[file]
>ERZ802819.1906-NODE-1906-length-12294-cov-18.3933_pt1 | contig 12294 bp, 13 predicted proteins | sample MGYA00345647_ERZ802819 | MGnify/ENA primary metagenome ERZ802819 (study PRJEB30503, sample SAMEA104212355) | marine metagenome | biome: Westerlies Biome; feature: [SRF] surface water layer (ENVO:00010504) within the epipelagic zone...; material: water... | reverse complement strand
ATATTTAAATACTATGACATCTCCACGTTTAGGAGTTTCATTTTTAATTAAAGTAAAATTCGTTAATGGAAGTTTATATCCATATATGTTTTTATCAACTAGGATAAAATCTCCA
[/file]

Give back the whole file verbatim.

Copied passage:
>ERZ802819.1906-NODE-1906-length-12294-cov-18.3933_pt1 | contig 12294 bp, 13 predicted proteins | sample MGYA00345647_ERZ802819 | MGnify/ENA primary metagenome ERZ802819 (study PRJEB30503, sample SAMEA104212355) | marine metagenome | biome: Westerlies Biome; feature: [SRF] surface water layer (ENVO:00010504) within the epipelagic zone...; material: water... | reverse complement strand
ATATTTAAATACTATGACATCTCCACGTTTAGGAGTTTCATTTTTAATTAAAGTAAAATTCGTTAATGGAAGTTTATATCCATATATGTTTTTATCAACTAGGATAAAATCTCCA